On the other hand, by no means are we advocating that all students toss out their commentaries! God placed teachers in the body of Christ for our edification, and we would be wise to learn from them. The point we are making is that we should first direct our questions to the Holy Spirit, and then to man. When commentaries and other teaching tools are esteemed properly, they can be most helpful and useful. We will address this subject again, later in this article.
First Principle of Biblical Interpretation
The primary rule of Biblical interpretation is this: We must interpret any scripture by other scriptures. This means, that by referring to other verses about the same subject, we can get a more complete picture of that subject.
The science of interpretation is called hermeneutics from the Greek word hermenuo, which means “to interpret or explain.”
Let us use the incident in Acts 4:18-20 as an example of how to use scripture to interpret scripture where there seems to be a contradiction:
“And they called them, and commanded them not to speak at all nor teach in the name of Jesus. But Peter and John answered and said unto them, Whether it be right in the sight of God to hearken unto you more than unto God, judge ye. For we cannot but speak the things which we have seen and heard.”
This scripture describes the day when the council of elders in Jerusalem, which had authority over all religious matters, ordered Peter and John not to speak any more of Jesus or of the things He had done. The apostles knew the Old Testament writings told them to submit to authority. Yet, we find them saying they have to speak about the things they saw and heard to be right in the sight of God!
After examining 1 Peter 2:13-15, that account also seems to contradict what Peter and John did that day in Jerusalem.
“Submit yourselves to every ordinance of man for the Lord’s sake: whether it be to the king, as supreme; Or unto governors, as unto them that are sent by him for the punishment of evildoers, and for the praise of them that do well. For so is the will of God, that with well doing ye may put to silence the ignorance of foolish men.”
From reading the above verses, it would appear that the Bible contradicts itself. However, as we study the rest of Scripture, we see that Peter’s instructions in his first epistle do not really contradict his actions as recorded in Acts. We find from the rest of the Bible there are limitations to submission to earthly authority. We will find that we are not to obey earthly authority, civil or religious, if it contradicts God’s authority, which is supreme over all other authority (Colossians 1:16-18).
There are other Scriptures that show us how to know when to obey earthly authority and when not to. Here are a few more of them:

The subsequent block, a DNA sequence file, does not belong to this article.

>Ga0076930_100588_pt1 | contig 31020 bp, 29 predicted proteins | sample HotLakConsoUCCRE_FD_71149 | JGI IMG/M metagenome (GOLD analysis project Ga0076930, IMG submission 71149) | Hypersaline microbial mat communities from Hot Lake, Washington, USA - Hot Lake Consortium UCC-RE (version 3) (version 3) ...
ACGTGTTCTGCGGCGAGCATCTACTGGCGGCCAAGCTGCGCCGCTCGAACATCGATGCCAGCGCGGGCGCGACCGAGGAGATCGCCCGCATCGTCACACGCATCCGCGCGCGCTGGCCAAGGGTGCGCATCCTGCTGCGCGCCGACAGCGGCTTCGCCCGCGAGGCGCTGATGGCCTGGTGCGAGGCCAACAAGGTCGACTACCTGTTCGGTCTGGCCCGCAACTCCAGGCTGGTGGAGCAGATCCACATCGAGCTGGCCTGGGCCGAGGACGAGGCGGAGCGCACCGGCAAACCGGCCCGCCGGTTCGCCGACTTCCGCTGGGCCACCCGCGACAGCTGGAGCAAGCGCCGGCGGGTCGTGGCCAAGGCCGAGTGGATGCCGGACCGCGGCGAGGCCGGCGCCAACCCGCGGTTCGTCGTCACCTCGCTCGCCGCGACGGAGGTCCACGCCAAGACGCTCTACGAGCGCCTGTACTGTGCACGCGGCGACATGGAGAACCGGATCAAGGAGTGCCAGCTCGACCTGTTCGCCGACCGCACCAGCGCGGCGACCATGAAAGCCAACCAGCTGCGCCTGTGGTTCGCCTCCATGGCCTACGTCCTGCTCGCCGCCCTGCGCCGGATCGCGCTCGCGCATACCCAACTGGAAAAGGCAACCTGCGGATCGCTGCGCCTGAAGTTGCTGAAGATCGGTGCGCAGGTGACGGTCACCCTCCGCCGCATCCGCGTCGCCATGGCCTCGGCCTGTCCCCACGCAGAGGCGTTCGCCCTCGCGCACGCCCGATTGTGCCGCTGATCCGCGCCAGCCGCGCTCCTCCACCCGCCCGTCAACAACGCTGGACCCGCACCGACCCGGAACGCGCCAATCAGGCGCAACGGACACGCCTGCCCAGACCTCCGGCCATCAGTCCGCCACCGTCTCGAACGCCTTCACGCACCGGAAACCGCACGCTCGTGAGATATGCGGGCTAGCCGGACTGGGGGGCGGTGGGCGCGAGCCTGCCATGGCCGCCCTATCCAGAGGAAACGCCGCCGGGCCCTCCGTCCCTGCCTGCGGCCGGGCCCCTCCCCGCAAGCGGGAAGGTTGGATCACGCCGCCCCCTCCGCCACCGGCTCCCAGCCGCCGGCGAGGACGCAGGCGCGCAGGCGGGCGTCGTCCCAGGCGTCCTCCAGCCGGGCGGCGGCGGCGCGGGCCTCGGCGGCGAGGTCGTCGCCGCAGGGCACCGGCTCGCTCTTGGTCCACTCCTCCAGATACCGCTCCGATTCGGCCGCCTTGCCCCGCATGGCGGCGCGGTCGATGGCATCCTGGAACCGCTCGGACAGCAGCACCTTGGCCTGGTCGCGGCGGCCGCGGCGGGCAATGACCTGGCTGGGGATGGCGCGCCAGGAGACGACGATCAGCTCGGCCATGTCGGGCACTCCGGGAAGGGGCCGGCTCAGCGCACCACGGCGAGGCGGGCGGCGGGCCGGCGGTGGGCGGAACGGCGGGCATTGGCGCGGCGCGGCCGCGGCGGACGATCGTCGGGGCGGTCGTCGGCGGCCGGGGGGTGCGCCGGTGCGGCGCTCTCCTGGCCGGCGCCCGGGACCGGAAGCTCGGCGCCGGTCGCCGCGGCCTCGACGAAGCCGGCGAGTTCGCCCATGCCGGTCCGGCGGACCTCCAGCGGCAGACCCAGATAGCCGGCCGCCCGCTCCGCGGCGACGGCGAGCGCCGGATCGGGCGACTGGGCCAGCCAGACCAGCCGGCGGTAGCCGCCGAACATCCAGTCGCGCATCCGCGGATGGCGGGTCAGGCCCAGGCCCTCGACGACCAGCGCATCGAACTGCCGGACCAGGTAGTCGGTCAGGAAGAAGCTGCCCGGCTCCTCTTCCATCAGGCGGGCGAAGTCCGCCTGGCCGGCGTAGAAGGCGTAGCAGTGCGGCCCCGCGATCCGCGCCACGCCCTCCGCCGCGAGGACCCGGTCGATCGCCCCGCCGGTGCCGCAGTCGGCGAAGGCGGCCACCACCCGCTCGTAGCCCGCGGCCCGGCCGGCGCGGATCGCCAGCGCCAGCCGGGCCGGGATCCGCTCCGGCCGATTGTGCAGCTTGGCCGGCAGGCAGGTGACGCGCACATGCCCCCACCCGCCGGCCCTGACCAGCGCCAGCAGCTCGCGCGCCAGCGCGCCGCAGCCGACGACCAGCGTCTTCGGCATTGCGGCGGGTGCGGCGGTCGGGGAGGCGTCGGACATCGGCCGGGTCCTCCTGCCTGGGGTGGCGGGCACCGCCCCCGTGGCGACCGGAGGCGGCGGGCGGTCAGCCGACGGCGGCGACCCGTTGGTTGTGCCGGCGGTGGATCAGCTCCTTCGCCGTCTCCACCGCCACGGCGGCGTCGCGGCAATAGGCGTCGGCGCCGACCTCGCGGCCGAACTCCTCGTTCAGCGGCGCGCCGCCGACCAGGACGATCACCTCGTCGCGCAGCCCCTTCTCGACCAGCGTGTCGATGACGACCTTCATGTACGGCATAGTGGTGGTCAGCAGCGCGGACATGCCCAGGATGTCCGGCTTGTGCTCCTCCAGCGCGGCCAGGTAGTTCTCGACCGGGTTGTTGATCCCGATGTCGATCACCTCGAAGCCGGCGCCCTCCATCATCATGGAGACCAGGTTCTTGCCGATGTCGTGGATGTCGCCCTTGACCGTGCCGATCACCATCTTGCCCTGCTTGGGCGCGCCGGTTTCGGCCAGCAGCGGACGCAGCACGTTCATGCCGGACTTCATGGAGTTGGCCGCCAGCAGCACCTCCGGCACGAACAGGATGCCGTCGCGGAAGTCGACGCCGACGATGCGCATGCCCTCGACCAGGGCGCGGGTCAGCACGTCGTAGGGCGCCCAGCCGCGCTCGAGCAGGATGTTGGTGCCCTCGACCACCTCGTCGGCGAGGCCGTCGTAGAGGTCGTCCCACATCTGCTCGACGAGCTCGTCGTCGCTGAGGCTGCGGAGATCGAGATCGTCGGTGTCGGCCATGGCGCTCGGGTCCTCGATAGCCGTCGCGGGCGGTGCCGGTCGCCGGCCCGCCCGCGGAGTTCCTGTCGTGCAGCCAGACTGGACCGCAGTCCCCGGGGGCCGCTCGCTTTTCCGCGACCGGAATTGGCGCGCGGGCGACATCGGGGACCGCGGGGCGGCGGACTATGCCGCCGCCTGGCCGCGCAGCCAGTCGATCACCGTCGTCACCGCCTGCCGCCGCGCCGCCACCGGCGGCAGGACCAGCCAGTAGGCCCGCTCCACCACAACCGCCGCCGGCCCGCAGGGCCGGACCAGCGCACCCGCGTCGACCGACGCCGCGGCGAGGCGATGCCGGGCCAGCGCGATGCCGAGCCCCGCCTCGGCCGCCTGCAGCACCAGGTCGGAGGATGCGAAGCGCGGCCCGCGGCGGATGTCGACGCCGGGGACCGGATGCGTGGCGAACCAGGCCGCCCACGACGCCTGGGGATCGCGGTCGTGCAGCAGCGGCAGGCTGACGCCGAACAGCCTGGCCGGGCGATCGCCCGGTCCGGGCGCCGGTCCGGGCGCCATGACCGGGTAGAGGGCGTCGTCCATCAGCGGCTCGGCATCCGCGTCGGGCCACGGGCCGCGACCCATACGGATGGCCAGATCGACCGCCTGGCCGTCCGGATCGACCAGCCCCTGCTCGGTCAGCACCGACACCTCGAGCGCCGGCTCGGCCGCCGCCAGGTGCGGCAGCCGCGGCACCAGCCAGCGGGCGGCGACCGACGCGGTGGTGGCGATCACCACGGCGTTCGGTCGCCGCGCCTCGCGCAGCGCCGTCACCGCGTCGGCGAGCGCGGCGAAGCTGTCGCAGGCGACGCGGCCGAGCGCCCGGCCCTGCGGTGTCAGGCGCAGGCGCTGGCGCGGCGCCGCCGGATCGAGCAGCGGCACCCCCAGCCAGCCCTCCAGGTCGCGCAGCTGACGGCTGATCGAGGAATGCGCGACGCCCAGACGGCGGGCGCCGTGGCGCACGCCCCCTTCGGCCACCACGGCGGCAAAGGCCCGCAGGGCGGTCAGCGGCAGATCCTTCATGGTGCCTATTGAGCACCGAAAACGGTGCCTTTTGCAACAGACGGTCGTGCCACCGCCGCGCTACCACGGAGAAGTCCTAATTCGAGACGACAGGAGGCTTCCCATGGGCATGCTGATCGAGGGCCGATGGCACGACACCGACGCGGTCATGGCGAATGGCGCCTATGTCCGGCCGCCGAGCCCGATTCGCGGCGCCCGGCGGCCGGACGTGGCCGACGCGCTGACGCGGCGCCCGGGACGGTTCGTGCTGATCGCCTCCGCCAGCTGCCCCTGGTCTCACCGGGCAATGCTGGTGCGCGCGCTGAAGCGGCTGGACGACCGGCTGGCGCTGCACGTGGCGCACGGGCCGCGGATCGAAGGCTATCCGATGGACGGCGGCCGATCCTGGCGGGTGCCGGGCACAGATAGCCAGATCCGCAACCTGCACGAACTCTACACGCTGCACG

— Words spoken by Jesus and later recorded in Matthew 22:36-38, which told them to love the Lord above all things and all people. Along with that were Old Testament admonitions that the apostles knew well, which said that if someone loves God, he will obey Him.
— Peter’s words in Acts 5:29-33, where it is recorded that he told the authorities that they “…ought to obey God rather than men.”
— The words of Gamaliel, one of the religious authorities presiding at the hearing, when the apostles continued preaching about Jesus. The wise priest and scholar said the men should be left alone, because if something is of God, it will stand (Acts 5:38,39). (In other words, if what Peter and John were saying was not of God, it would not last, but would die out).
Other Principles of Interpretation
Some other guidelines of interpretation are:
1. A second principle of interpretation then is to establish a fact or truth in the mouths of two or three witnesses in referring to Scripture. This means there should be at least two or three scriptures verifying a doctrine, or principle (Deuteronomy 17:6, 19:15; Matthew 18:16; 2 Corinthians 13:1; 1 Timothy 5:19; Hebrews 10:28). It takes more than one scripture to prove a doctrine, a point, or a principle. This is where the concordance can be such a blessing to the Bible student. The assistance they give in making a topical study of any subject in God’s Word is invaluable.
2. Another important principle of interpretation is known as: “the law of first mention.” In testing Scripture by Scripture, it is important to look for the place in the Bible that a subject, attitude, or principle is mentioned for the first time and see what it meant there. Again, this requires looking up words or phrases in a concordance.
3. Scripture should always be accepted literally unless it is clearly figurative or symbolic. “Spiritualizing” too much can dilute God’s Word, while “literalizing” too much can bring bondage and legalism. The Holy Spirit is our guide.
For example, in Revelation 12:4, Satan is described as being cast out of Heaven with a third part of the “stars” going with him. To understand what this means, let us first apply the “law of first mention.” Going to the concordance, we find the word stars first mentioned in the book of Revelation in chapter 1, verse 20. We see in that verse the interpretation for stars is “angels, or messengers of God.”
We use the first mention in Revelation, instead of the first mention in Genesis, because Revelation is full of symbolic pictures of literal things, while Genesis is a book describing literal events. We now can understand the interpretation that one-third of the stars means “angels,” and therefore, we understand it was angels who were cast out of Heaven with Lucifer (the dragon) to the earth.